But What Can I Do?


Leonard Zwelling

         Whether local or international, the news is grim.

         Members of the MD Anderson community have been repeatedly
greeted with more and more bad news mostly surrounding the behavior of its
leadership and now with the hard to grasp fact that MD Anderson is no longer
the number one place for cancer care, albeit by a whisker. That patient safety
should be the differentiator is even more unsettling given the immense effort
made in this area by the clinical care team. Frankly, I did not dissect the
details of the USNWR rankings, nor do I care to for MD Anderson is still
obviously a first-rate place for care. Far more troublesome is the sideshow
that this annual charade has become for it distracts one and all from the
important existential questions facing MD Anderson, medicine in general and
academic medicine in particular.

         What is the best strategy for a free-standing academic
cancer center to employ in order to compete in a marketplace where
cost-containment is king, quality is a nebulous quantity that may or may not be
rewarded by payers, and patient volumes and payer mix can mean financial life
or death?

         The private practice of medicine is disappearing giving way
to a corporate model where doctors are less and less important players in
making the key decisions affecting actual patient care.

         And academia is on the run as the NIH budget vanishes into
the sunset and drug companies call the research tunes.

         Besides going to law school, what can a member of the MD
Anderson faculty do to improve the lot of the institution, medicine, academics
and by osmosis, at least, her own well-being?

         There are two schools of thought of which I am aware.

         School One is known as the Lippman School, named after the
originator of its tenets, Marc Lippman, breast cancer researcher
extraordinaire, Chief of Medicine at several academic institutions and a friend
of long-standing (1975).

         Here are Marc’s Rules:

1. Outdo yourself and bite your tongue.

2. In bad times, there is no substitute for good work.

3. Don’t take it personally, it’s only business.

4. You have to eat a little sh—t, to get what you want.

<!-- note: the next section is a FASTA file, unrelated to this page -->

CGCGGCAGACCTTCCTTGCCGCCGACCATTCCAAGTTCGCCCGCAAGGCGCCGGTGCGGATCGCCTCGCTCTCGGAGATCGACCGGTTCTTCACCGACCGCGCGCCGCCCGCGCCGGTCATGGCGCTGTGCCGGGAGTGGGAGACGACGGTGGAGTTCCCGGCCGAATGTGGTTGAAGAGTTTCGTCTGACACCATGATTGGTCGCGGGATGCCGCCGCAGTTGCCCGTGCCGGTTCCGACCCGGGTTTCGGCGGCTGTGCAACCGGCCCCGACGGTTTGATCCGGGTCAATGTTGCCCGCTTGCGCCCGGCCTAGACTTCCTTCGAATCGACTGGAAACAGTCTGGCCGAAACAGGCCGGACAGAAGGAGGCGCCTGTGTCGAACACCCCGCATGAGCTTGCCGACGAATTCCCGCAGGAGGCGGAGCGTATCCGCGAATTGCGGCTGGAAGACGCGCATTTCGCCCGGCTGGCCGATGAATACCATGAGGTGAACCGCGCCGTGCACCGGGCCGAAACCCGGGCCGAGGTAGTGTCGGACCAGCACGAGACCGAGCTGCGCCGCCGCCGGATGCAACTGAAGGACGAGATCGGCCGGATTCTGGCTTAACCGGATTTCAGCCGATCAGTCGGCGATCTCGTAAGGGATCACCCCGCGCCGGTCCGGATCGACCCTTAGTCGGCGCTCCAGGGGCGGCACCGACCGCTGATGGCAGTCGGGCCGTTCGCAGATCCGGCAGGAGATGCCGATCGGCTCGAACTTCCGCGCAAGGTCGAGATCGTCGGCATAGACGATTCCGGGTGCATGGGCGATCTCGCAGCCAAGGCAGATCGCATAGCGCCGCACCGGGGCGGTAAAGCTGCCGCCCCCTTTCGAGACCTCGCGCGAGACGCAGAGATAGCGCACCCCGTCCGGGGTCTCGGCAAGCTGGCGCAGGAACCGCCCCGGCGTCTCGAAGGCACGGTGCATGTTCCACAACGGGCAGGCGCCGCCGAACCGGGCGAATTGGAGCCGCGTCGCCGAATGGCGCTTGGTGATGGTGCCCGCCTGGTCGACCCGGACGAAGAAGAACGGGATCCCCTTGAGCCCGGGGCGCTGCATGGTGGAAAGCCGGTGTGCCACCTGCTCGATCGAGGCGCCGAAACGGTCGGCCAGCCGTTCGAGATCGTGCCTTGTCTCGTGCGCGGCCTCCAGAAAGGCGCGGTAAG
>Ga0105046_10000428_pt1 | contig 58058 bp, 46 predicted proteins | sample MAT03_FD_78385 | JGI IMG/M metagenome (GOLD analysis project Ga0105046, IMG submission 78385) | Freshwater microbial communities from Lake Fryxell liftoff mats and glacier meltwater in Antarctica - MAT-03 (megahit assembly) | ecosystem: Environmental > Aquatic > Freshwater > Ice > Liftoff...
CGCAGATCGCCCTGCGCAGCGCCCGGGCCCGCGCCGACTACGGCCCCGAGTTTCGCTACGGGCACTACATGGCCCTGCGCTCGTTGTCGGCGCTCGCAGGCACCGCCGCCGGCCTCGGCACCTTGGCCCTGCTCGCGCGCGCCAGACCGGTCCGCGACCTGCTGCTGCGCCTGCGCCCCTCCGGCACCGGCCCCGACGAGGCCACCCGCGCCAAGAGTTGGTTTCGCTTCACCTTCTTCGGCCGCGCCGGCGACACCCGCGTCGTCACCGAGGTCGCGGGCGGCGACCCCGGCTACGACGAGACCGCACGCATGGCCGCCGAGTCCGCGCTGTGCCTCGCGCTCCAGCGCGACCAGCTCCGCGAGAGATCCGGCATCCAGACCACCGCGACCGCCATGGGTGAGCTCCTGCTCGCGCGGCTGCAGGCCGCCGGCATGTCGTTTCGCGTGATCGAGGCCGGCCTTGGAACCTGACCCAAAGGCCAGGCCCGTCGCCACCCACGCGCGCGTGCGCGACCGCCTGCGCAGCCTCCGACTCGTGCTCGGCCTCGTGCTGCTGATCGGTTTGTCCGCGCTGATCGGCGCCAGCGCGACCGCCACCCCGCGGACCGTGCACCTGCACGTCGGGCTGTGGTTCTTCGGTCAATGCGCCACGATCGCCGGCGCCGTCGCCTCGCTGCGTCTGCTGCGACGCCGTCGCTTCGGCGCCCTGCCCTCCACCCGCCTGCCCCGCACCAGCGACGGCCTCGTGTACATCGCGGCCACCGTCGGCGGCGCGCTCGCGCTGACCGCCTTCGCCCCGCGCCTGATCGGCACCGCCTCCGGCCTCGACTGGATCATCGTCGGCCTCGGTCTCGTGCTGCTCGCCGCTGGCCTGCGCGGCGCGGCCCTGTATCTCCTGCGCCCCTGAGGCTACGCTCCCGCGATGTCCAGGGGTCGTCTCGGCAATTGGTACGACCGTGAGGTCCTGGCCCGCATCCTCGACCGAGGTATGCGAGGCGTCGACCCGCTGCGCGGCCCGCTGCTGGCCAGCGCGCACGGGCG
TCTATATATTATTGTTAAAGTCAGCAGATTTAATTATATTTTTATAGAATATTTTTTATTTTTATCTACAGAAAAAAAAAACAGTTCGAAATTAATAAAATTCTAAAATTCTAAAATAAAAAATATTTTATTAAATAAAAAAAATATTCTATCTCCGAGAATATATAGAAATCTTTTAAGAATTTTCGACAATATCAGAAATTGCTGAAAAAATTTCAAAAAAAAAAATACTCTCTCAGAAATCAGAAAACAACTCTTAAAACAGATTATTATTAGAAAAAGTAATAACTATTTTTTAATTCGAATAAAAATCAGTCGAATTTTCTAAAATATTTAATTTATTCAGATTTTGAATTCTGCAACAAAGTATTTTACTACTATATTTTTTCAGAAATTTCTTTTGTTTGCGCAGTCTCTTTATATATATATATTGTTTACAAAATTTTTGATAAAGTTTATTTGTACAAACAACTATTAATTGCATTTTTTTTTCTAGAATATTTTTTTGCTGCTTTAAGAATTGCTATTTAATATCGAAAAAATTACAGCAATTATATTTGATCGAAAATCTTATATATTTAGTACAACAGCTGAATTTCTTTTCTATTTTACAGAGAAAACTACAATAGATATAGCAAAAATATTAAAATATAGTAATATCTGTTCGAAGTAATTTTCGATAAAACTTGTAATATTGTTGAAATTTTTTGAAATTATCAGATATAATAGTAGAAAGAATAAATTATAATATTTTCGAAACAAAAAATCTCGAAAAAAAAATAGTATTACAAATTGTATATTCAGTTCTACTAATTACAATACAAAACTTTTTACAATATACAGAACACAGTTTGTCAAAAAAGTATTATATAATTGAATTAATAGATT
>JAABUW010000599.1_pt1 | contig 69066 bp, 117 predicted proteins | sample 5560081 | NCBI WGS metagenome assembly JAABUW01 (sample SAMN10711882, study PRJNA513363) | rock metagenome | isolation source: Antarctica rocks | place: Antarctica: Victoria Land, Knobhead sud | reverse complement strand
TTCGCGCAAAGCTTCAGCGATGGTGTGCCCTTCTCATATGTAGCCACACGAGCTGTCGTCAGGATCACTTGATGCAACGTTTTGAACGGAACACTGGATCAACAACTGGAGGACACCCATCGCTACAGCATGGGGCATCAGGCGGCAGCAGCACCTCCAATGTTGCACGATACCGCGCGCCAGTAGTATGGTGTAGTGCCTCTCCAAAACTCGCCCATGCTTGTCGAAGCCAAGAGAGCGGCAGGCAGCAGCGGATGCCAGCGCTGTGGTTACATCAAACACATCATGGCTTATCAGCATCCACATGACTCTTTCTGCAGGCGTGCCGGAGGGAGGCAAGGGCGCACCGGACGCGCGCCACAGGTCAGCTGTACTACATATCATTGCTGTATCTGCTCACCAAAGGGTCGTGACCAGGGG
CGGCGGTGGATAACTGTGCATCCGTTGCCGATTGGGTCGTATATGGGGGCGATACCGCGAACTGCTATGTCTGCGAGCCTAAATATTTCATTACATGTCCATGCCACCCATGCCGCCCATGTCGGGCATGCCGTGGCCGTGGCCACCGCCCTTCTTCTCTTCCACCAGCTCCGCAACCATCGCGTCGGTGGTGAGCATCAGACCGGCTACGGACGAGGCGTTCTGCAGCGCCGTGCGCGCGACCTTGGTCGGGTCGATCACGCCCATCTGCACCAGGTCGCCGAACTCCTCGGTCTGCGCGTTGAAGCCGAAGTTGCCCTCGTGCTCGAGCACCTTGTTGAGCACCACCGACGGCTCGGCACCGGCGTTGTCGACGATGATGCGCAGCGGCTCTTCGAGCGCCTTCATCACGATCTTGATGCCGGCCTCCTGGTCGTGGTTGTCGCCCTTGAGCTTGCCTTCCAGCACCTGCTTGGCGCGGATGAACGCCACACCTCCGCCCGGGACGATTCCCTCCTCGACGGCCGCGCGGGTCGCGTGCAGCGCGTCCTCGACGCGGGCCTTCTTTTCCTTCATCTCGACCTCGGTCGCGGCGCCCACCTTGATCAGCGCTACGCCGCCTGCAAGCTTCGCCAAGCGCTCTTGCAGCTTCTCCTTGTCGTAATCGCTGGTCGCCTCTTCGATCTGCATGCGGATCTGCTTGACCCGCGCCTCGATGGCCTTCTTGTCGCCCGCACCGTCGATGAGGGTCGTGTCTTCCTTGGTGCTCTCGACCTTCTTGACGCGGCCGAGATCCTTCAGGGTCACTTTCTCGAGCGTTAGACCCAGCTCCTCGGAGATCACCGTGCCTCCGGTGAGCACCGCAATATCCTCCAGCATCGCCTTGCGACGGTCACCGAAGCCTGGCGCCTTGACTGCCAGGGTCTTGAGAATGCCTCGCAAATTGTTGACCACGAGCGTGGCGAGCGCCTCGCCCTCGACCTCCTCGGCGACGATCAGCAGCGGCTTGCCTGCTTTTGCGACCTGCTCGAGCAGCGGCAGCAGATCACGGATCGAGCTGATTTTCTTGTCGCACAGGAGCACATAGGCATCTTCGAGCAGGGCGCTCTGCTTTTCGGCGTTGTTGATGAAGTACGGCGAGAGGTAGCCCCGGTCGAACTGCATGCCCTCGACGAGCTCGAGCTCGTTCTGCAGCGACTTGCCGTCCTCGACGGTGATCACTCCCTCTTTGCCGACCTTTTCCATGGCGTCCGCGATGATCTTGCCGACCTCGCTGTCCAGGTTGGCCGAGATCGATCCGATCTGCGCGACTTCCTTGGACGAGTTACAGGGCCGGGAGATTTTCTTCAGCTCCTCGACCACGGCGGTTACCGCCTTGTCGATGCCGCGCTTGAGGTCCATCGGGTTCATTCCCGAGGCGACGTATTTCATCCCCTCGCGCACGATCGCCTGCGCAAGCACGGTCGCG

I think that most of the MD Anderson faculty is using
the Lippman School of survivalism to get through their days.

School Two is the Zwelling approach and uniformly
results in turmoil, heartache and often job loss. It has one tenet only:

If you see something, say something.

Throughout my life, I have been the little boy along
the parade route pointing at the unclad king on the float and saying he was
naked. This is not good for one’s longevity in most complex systems where quiet
is preferred over justice.

I write this having finished an excellent article in
the NY Times Magazine Sunday, July 20 by Michael Sokolove about the former
president of Penn State, Graham Spanier who lost his job and perhaps will lose
his freedom over his behavior, or lack thereof, during the Joe Paterno-Jerry
Sandusky affair. Should he have known what was going on and should he have
intervened and does his absence of intervention constitute a crime? To be
determined, but it does emphasize the importance of the “not okayness” of
simply doing nothing and not getting involved. Biting your tongue can bite you

Many faculty members to whom I have spoken over the
past 3 years simply are unwilling to go any further in opposing the actions of
the leadership and in particular the embarrassing comportment of the President
of MD Anderson. Just leave me alone to do my research and see my patients and
collect my salary. I will follow the Lippman Rules and I will survive.

And I believe that they will.

It’s MD Anderson that might die, but given my track
record, I am not sure my tenet is the one to follow with regard to viable

In the larger world now, throughout the Middle East
and into Eastern Europe, major struggles are occurring with innocent people as
well as armed combatants dying every day. At each location, two (or at least
two) opposing groups believe that they are fighting an existential battle in
which they have no choice. They may be correct. The history and geography as
well as the politics of these areas create no easy solutions and neither side
in any of these conflicts is of the Lippman School.

I have no easy answers here either, whether it is
about conflicts in which I have a dog (Israel) or ones in which I do not (the
Ukraine). I do know that only individuals can solve the problems and it won’t
be the ones that will not get involved.

By comparison, the turmoil at Anderson is a nothing.
No shots fired yet. But the problem of intransigence is the same and at least
at Anderson it is largely on one side only. Perhaps that should give us all
hope. But the faculty cannot follow Lippman’s Rule #4 forever.

Or can it?

Leonard Zwelling